2 months ago
Imagine it is D-Day, June 6, 1944, and you are a young private.
You are hitting Utah Beach in the very first wave, into the teeth of the German army, against a rainfall of enemy gunfire, artillery shrapnel and gore. You are filled with fear.
And there on the beach in front of you, stands an old man. An American brigadier general—bull frog-voiced, pop-eyed, 5-foot-8 inches tall, and directing traffic with his cane. Calm as a man can be in combat, he is Ted Roosevelt Jr., the son of the famous president and the only general on the beach.
At age 56, he had volunteered to be on the landing boats in order to give the young troops reassurance and to arm them with his same fortitude and courage.
How many invasions had Ted Jr. participated in during the first half of the Century? Basically, all of them. As a combat officer in the 26th Regiment of the First Division (later to be known as the “Big Red One”) during World War I, Ted Jr. helped lead the American entry into France. In 1941, he was back again to help lead the same regiment for Project Torch in the amphibious invasion of North Africa during World War II. He battled into Sicily. He was with the Fourth Division at the tip of the spear on D-Day.
Ted Jr. was an unusual solder in many ways. He carried a copy of Pilgrim’s Progress into combat to read during the lulls. He would write detailed letters home about each battle to his beloved wife, Eleanor. Legend has it, that when he and the Utah Beach landing troops realized they had been dropped one mile away from their designated site, it was Ted Jr. who studied the map and calmly opined, “We’ll start the war from here.”
Ted Jr. grew up in wealth on Sagamore Hill, one of four brothers (Ted, Archie, Kermit and Quentin) and two sisters (Ethel and older half-sister Alice). His famous father would lead the children on “point to point” rambles through woods and swamps. No obstacle could be evaded by going around it; each challenge had to be faced head-on and climbed, swum, or crawled there as it stood.
President Teddy Roosevelt had grown up with a unspoken shame that his own father had purchased his way out of Civil War service—as was allowed at that time. He overcame that sense by volunteering for the Spanish American War and joining in the famous charge up San Juan Hill with his fellow Rough Riders.
Teddy’s sons were schooled in that same mindset of duty and military obligation— and the family paid a heavy price. The youngest son, Quentin, was shot down and died as a fighter pilot in World War I. Kermit served in World War I and II, and ultimately committed suicide. Archie retired with 100 percent disability after being shot in the knee in World War I but, like Ted Jr., insisted on coming back for World War II. Archie served in New Guinea, where he was disabled (but survived) again, and was awarded the Silver Star with three oak clusters.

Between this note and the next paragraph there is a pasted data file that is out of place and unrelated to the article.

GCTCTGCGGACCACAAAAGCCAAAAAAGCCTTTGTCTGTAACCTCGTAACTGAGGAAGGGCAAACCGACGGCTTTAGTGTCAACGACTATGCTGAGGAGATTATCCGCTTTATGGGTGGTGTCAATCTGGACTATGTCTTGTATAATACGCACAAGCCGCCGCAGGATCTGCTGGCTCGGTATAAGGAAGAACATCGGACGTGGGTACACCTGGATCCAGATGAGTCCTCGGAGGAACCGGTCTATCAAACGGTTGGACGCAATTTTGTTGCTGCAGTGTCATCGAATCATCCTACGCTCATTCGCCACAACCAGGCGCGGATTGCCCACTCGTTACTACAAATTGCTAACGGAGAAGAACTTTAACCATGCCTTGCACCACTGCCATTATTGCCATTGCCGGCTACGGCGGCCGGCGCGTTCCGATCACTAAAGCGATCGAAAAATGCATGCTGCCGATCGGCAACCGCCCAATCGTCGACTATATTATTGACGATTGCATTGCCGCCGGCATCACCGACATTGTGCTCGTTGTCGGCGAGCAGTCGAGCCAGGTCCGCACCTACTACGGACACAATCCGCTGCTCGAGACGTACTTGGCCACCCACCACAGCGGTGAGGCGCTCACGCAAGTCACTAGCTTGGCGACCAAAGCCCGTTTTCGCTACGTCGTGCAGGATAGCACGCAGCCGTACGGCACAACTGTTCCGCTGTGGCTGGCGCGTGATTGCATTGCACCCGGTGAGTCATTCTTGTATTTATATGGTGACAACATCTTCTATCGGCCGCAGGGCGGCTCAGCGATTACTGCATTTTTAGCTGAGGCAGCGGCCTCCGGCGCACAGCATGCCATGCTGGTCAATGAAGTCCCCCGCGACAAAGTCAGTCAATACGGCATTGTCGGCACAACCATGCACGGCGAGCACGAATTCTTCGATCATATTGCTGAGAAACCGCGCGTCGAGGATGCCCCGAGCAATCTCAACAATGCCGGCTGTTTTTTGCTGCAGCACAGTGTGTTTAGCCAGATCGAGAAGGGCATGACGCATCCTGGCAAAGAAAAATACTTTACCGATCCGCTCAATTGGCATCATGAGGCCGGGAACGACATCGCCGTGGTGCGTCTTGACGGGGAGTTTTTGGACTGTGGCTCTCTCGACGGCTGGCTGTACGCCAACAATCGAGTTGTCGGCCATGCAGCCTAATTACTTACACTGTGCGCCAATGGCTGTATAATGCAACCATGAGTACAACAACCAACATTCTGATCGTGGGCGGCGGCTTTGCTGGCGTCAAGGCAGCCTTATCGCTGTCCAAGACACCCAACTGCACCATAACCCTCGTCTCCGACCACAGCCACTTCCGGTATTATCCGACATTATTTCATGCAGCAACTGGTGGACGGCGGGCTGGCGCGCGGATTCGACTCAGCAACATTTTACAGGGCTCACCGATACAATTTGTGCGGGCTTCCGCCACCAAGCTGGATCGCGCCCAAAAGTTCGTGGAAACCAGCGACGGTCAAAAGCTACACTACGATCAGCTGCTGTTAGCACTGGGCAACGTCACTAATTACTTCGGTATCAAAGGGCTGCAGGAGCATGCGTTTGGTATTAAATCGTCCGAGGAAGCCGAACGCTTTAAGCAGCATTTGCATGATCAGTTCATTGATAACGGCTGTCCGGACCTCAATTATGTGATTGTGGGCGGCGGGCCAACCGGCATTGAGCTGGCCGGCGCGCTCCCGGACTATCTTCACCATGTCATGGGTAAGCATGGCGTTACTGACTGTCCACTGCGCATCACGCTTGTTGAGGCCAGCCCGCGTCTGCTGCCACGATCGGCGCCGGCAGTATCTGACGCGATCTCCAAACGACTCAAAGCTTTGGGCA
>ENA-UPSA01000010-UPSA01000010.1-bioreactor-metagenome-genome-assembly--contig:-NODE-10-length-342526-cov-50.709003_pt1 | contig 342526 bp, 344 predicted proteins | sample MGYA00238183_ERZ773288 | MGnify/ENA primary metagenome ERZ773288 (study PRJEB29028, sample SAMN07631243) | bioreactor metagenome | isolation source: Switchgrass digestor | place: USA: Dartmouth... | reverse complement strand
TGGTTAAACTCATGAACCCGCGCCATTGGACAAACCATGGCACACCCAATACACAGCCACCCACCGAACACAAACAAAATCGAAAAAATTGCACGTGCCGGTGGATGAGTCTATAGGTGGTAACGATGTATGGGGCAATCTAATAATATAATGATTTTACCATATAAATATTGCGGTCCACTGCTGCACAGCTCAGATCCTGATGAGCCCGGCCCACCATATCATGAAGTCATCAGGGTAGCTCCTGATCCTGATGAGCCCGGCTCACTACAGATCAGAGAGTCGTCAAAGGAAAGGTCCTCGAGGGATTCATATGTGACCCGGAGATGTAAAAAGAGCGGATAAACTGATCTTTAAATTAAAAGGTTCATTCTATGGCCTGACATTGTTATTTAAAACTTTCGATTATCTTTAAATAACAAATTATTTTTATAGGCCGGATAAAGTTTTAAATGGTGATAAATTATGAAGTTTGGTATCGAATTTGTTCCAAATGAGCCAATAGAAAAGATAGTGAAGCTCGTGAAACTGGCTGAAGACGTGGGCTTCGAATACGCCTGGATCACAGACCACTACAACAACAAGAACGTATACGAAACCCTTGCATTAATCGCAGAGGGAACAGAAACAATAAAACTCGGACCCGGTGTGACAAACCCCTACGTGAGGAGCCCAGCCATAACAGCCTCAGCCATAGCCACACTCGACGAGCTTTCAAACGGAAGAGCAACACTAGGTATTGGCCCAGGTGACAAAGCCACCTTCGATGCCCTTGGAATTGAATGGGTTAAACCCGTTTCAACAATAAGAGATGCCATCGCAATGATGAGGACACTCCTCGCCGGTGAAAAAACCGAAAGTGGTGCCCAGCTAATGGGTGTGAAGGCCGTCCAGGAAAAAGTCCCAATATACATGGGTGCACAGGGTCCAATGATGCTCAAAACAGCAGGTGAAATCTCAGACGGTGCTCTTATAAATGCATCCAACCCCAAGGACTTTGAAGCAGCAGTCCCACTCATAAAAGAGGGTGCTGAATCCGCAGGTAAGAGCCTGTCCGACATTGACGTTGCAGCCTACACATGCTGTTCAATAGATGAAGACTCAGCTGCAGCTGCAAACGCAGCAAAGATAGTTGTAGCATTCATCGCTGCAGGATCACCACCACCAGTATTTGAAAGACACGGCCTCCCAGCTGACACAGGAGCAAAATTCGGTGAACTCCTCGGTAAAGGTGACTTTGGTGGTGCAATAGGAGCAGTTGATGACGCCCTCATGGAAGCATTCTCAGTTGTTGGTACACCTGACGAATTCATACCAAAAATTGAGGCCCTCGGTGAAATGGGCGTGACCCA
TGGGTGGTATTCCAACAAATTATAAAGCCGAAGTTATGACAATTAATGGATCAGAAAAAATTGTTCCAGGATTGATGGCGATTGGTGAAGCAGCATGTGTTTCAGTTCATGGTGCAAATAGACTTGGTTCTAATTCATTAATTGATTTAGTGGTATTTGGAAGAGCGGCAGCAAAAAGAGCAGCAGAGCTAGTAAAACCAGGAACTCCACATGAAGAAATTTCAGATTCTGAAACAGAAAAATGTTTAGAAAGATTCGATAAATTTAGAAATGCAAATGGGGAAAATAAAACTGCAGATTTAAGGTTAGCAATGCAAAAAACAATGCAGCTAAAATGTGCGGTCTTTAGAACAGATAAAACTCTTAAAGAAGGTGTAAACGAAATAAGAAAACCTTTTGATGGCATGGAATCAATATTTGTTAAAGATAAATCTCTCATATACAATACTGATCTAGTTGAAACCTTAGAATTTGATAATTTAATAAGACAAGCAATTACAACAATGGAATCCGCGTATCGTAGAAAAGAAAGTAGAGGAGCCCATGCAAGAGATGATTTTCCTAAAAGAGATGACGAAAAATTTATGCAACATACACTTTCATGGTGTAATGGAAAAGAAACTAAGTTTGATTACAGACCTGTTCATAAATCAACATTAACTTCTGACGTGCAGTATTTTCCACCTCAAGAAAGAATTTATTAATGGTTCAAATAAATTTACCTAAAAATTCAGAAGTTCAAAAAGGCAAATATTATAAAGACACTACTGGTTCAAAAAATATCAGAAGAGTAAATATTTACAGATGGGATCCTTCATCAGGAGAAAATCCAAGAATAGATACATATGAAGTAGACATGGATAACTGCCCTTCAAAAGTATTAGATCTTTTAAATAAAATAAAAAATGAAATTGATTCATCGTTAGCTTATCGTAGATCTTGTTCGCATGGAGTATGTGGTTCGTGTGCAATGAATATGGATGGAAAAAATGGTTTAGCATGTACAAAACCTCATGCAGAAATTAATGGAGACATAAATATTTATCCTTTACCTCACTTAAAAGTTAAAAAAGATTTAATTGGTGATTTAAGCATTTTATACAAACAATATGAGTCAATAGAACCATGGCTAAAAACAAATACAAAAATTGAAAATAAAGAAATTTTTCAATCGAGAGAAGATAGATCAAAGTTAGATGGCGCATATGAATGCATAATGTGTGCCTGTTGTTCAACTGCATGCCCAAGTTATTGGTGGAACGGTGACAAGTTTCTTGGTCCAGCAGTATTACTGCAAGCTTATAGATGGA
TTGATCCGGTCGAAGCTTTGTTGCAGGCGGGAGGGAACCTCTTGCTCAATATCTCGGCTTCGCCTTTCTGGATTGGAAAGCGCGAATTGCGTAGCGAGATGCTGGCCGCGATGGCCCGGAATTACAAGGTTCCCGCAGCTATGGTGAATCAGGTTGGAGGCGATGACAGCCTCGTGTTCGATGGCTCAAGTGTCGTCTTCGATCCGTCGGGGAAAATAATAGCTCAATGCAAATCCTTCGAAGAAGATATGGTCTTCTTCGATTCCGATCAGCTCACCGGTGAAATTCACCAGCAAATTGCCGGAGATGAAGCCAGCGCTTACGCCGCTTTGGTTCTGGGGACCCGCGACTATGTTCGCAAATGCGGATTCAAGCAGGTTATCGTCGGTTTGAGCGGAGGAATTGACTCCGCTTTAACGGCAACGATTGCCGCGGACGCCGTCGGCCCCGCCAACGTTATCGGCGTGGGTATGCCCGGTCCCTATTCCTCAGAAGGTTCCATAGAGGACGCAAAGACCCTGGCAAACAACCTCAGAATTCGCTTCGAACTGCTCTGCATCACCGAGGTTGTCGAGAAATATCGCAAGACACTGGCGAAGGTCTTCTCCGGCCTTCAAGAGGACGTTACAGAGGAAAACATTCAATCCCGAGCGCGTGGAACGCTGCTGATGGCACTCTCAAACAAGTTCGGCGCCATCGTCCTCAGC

Ted Jr.’s own son, Quentin, was also in the first D-Day wave, landing on Omaha Beach. He survived, only to die in a plane crash in China several years later. Kermit’s son, Kermit Jr., led the CIA action to restore the Shah of Iran, seeking to avoid the Communist alternative.
Ted Jr. himself survived the D-Day landing, but died in France five weeks later— on July 12, 1944—from a heart attack. He was awarded the Medal of Honor, and later so was his father, President Roosevelt. They, along with Arthur and Douglas McArthur, became the only father and sons to ever both win a Medal of Honor. Ted Jr. is buried in Colleville-sur-Mer, France, alongside his younger brother, Quentin.
Between World War I and World War II, Ted Jr. sought major political office without success. He reached the New York State legislature and founded the American Legion, but lost the New York governor’s race in 1924 against Al Smith; this was a time when New York was the most populous state and its governorship the best route to the presidency. Fifth cousin Franklin won that same governorship in 1928. (“Our side of the family has the looks”, FDR’s mother allegedly opined.)
President Roosevelt was described as a dilettante soldier and a first rate politician, while Ted Jr. was described as a dilettante politician and a first rate soldier. Between elections, Ted Jr. served as governor general of Puerto Rico and the Philippines, and joined brother Kermit to hunt the ovis poli mountain goat in Kashmir for Chicago’s Field Museum, and to seek out (and find) the then-elusive panda species in the wilds of Szechuan China.
President Roosevelt may have been both proud and regretful of his militaristic impact on his sons. After publicly addressing his son Quentin’s death with stoicism, Teddy and his wife Edith reportedly rowed far out into Oyster Bay in a small boat to mourn in private. When tempted by an offer to have a special monument in France built for Quentin, Teddy was asked by his equally noble wife, “And who will build the monument for all the other sons who died?”
July 12, 2017 marks the anniversary of Ted Roosevelt Jr.’s death. The story of Ted Jr. and his brothers are told in the recent book His Father’s Son by Tim Brady.
It is a good time to honor their memory and the memory of so many others that have faced danger with fortitude. They teach us to show courage and nobility against hard odds.
K.S. Bruce writes the “In This Corner” column of opinion (and occasional humor) for RealClearLife.